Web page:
“Witness to the Revolution: Radicals, Resisters, Vets, Hippies and the Year America Lost Its Mind and Found Its Soul,” by Clara Bingham examines the Vietnam War focusing on the school year of 1969 to 1970 and how the anti-war movement, New Left movement and the Black Panther Party, as Bingham described it, “left the country transformed.” Bingham highlighted the book and pivotal moments in the movement at the Brooklyn Museum.
The book is based on 100 interviews from people who participated in the movement. Bingham begins with Woodstock in 1969, “It was a pivotal moment, young people were rebelling the 50s and everything the 50s stood for.” 500,000 people showed up for the three day event and a million more couldn’t attend because of traffic. Hippies were no longer seen as small group of misfits.
As the counterculture movement began, college students began experiments with LSD and marijuana and “changing the consciousness of an entire generation.” This counterculture led to The Great Refusal once the draft was implemented. 210,000 people were prosecuted for resisting the draft.
By 1970, the death toll reached 53,849 and the peaceful anti-war movement began seeing militant groups join such as the Weather Underground and the Black Panther Party. The Weather Underground broke off from the Student for a Democratic Society because they didn’t believe anti-violence was effective. The Black Panther Party became a part of the anti-war movement because they didn’t feel they should defend a racist government.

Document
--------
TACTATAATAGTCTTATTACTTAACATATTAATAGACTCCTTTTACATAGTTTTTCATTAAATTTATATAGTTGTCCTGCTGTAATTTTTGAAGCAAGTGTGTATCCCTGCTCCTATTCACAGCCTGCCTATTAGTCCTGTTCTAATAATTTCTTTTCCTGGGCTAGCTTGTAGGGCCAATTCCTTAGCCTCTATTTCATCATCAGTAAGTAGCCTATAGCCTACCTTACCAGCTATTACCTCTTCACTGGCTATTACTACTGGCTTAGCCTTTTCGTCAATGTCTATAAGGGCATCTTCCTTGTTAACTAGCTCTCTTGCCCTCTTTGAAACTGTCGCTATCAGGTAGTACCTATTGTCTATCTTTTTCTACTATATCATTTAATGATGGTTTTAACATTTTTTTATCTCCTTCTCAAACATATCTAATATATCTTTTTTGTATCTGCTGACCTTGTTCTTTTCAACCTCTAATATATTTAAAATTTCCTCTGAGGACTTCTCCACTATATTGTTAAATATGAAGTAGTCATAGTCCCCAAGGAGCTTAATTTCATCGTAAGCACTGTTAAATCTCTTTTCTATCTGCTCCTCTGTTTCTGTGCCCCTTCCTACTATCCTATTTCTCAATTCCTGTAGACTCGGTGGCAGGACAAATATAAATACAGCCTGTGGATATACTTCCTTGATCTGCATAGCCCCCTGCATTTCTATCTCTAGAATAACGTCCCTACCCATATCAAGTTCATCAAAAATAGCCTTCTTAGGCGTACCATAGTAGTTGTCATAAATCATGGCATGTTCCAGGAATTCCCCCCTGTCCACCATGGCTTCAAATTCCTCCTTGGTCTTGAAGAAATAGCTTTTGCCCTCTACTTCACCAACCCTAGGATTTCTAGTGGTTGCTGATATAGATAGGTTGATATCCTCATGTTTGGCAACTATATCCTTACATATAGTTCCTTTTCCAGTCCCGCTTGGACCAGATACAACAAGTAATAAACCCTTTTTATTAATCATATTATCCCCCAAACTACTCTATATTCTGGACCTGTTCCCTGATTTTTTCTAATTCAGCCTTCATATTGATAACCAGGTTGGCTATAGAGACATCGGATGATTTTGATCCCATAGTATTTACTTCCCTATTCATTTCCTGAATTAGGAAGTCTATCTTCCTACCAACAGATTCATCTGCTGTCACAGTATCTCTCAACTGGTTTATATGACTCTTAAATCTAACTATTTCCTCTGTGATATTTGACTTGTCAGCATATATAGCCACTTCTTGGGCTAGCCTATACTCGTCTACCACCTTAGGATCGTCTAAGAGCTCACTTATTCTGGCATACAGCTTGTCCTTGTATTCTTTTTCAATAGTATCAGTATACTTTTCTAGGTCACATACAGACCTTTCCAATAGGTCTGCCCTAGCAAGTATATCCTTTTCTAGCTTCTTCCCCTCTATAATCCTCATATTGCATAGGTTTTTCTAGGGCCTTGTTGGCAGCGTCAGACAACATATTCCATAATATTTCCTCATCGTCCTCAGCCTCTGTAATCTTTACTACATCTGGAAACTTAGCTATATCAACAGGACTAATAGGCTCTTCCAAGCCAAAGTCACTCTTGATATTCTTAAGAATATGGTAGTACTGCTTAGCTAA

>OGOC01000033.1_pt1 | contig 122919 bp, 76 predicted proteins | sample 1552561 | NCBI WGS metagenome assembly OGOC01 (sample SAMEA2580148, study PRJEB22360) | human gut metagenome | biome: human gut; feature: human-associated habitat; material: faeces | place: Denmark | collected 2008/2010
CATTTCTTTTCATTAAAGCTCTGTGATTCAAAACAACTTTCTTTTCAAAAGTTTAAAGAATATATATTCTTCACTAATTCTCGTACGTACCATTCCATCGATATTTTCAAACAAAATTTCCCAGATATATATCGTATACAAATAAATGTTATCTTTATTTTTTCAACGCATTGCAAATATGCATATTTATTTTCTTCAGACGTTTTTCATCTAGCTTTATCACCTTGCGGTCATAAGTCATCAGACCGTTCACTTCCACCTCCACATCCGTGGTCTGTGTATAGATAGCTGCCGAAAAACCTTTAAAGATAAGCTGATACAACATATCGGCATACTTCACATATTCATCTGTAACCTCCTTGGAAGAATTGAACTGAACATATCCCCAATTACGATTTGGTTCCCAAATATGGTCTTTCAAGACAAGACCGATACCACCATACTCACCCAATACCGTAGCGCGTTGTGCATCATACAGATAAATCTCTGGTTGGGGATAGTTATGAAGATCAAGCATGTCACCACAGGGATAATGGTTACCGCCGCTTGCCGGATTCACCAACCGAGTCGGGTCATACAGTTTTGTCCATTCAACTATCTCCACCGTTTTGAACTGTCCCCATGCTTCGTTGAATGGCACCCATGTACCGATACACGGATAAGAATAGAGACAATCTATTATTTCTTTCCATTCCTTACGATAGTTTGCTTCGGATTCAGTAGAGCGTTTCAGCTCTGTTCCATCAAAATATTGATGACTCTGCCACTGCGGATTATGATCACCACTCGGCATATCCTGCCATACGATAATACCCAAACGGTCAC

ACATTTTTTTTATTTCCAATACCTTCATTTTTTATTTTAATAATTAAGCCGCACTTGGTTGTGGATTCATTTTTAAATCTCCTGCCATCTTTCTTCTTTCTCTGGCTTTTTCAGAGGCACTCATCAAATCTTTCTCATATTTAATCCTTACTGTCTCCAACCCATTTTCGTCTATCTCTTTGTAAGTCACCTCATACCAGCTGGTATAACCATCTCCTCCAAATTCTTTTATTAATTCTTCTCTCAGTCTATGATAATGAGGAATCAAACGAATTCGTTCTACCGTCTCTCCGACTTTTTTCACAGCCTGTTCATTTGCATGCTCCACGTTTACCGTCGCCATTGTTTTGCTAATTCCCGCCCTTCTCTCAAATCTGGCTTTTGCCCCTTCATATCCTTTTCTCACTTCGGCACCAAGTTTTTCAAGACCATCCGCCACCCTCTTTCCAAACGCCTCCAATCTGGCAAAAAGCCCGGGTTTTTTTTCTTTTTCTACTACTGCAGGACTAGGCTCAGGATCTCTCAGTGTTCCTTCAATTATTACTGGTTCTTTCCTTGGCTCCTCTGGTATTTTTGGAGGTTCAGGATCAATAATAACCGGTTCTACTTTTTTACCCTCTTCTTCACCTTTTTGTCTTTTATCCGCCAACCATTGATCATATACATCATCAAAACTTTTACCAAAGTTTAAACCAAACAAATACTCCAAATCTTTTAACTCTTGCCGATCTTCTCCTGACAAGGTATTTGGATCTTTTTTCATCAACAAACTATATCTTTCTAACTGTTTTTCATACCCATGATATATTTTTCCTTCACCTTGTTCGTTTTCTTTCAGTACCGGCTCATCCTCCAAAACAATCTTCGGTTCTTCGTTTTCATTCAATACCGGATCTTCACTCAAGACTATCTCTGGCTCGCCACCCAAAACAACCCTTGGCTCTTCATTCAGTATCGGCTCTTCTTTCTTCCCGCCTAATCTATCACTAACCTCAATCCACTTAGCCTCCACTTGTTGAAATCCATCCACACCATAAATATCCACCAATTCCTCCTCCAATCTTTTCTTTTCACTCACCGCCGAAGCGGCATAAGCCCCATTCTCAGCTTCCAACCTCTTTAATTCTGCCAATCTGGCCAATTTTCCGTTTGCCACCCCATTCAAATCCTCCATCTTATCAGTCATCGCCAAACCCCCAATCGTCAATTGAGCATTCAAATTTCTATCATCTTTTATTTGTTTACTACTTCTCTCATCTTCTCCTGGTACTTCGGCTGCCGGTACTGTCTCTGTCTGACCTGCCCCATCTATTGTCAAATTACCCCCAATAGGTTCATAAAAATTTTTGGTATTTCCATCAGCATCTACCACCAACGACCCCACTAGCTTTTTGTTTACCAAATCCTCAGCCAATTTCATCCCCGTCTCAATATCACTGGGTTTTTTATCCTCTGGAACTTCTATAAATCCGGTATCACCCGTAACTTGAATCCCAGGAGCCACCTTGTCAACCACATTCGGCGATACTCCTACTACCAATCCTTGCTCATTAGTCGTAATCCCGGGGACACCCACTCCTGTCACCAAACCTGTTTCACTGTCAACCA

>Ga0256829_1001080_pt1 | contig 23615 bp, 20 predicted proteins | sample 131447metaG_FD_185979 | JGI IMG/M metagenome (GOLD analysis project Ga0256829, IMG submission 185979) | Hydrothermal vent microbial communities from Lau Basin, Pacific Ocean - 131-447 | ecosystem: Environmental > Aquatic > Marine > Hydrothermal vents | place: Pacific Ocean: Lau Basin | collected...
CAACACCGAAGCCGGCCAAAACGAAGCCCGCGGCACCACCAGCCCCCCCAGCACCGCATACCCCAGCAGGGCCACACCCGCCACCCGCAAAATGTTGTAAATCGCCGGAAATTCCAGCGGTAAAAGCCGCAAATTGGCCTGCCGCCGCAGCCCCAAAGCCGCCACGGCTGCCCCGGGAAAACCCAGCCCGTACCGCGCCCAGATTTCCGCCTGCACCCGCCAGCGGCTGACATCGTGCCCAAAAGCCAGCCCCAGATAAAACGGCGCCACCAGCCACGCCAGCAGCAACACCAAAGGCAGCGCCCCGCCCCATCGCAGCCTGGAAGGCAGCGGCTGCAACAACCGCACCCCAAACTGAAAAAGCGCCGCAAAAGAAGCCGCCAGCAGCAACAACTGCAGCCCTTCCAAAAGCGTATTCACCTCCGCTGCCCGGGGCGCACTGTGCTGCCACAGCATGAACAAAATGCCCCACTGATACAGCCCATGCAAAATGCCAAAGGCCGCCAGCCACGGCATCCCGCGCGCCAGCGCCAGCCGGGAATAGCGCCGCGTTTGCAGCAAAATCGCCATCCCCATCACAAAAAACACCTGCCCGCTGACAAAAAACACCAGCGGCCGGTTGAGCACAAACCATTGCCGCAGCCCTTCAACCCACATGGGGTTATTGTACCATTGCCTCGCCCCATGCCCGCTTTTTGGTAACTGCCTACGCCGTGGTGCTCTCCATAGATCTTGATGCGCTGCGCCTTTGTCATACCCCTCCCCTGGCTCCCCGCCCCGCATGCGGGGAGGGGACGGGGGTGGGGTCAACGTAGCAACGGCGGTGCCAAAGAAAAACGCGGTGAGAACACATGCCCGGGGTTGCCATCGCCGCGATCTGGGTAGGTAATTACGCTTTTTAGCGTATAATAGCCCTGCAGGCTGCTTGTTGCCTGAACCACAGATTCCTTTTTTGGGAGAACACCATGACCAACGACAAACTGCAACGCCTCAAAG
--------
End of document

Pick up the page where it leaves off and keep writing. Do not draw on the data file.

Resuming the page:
As the war continued and government cover-ups were exposed such as the My Lai Massacre and the secret bombing campaign in Cambodia, students only got angrier. Students burned down the ROTC building on Kent State’s campus and on May 4, 1970 the Ohio National Guard opened fire on college students at Kent State, killing four.
On August 24, 1970, four young adults bombed Sterling Hall on University of Wisconsin-Madison campus killing a psychic’s professor. There was war research being done here. Bingham states, “A lot of people consider this moment the end of the anti-war movement.”
Though Bingham wasn’t a part of the movement, the interviews capture what it meant to be an activist during this time and resonates with young adults as we see more and more social justice movements emerging.